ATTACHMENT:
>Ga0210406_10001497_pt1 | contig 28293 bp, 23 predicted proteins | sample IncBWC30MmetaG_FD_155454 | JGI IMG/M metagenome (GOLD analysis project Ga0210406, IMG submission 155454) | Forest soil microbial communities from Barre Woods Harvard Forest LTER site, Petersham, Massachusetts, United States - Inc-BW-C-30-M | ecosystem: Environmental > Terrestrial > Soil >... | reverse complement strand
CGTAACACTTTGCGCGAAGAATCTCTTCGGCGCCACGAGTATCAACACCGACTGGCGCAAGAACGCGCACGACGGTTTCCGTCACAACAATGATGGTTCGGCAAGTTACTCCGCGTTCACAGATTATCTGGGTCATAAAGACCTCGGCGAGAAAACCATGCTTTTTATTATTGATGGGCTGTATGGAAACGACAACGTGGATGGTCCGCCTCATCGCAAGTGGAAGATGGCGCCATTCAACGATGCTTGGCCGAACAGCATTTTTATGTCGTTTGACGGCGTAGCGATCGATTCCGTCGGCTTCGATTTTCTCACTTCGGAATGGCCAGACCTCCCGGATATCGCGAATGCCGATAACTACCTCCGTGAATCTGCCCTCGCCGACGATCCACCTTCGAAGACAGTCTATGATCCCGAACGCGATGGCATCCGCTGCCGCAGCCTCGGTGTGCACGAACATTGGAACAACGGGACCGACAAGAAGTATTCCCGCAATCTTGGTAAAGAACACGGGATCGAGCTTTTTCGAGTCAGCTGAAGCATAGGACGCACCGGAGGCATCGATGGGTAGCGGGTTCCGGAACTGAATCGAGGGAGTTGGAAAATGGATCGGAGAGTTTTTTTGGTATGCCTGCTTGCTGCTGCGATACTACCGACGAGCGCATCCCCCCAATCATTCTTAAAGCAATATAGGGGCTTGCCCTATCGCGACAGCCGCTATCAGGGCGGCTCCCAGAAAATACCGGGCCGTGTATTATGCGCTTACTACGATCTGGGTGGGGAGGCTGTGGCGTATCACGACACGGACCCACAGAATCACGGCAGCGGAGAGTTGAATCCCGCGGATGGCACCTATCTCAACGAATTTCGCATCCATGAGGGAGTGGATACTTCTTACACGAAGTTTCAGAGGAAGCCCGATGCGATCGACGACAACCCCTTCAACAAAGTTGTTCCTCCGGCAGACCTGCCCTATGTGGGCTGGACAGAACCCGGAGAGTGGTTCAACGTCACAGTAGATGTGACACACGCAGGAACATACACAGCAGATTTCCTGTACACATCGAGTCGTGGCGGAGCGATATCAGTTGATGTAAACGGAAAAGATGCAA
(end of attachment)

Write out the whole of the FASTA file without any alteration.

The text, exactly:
>Ga0210406_10001497_pt1 | contig 28293 bp, 23 predicted proteins | sample IncBWC30MmetaG_FD_155454 | JGI IMG/M metagenome (GOLD analysis project Ga0210406, IMG submission 155454) | Forest soil microbial communities from Barre Woods Harvard Forest LTER site, Petersham, Massachusetts, United States - Inc-BW-C-30-M | ecosystem: Environmental > Terrestrial > Soil >... | reverse complement strand
CGTAACACTTTGCGCGAAGAATCTCTTCGGCGCCACGAGTATCAACACCGACTGGCGCAAGAACGCGCACGACGGTTTCCGTCACAACAATGATGGTTCGGCAAGTTACTCCGCGTTCACAGATTATCTGGGTCATAAAGACCTCGGCGAGAAAACCATGCTTTTTATTATTGATGGGCTGTATGGAAACGACAACGTGGATGGTCCGCCTCATCGCAAGTGGAAGATGGCGCCATTCAACGATGCTTGGCCGAACAGCATTTTTATGTCGTTTGACGGCGTAGCGATCGATTCCGTCGGCTTCGATTTTCTCACTTCGGAATGGCCAGACCTCCCGGATATCGCGAATGCCGATAACTACCTCCGTGAATCTGCCCTCGCCGACGATCCACCTTCGAAGACAGTCTATGATCCCGAACGCGATGGCATCCGCTGCCGCAGCCTCGGTGTGCACGAACATTGGAACAACGGGACCGACAAGAAGTATTCCCGCAATCTTGGTAAAGAACACGGGATCGAGCTTTTTCGAGTCAGCTGAAGCATAGGACGCACCGGAGGCATCGATGGGTAGCGGGTTCCGGAACTGAATCGAGGGAGTTGGAAAATGGATCGGAGAGTTTTTTTGGTATGCCTGCTTGCTGCTGCGATACTACCGACGAGCGCATCCCCCCAATCATTCTTAAAGCAATATAGGGGCTTGCCCTATCGCGACAGCCGCTATCAGGGCGGCTCCCAGAAAATACCGGGCCGTGTATTATGCGCTTACTACGATCTGGGTGGGGAGGCTGTGGCGTATCACGACACGGACCCACAGAATCACGGCAGCGGAGAGTTGAATCCCGCGGATGGCACCTATCTCAACGAATTTCGCATCCATGAGGGAGTGGATACTTCTTACACGAAGTTTCAGAGGAAGCCCGATGCGATCGACGACAACCCCTTCAACAAAGTTGTTCCTCCGGCAGACCTGCCCTATGTGGGCTGGACAGAACCCGGAGAGTGGTTCAACGTCACAGTAGATGTGACACACGCAGGAACATACACAGCAGATTTCCTGTACACATCGAGTCGTGGCGGAGCGATATCAGTTGATGTAAACGGAAAAGATGCAA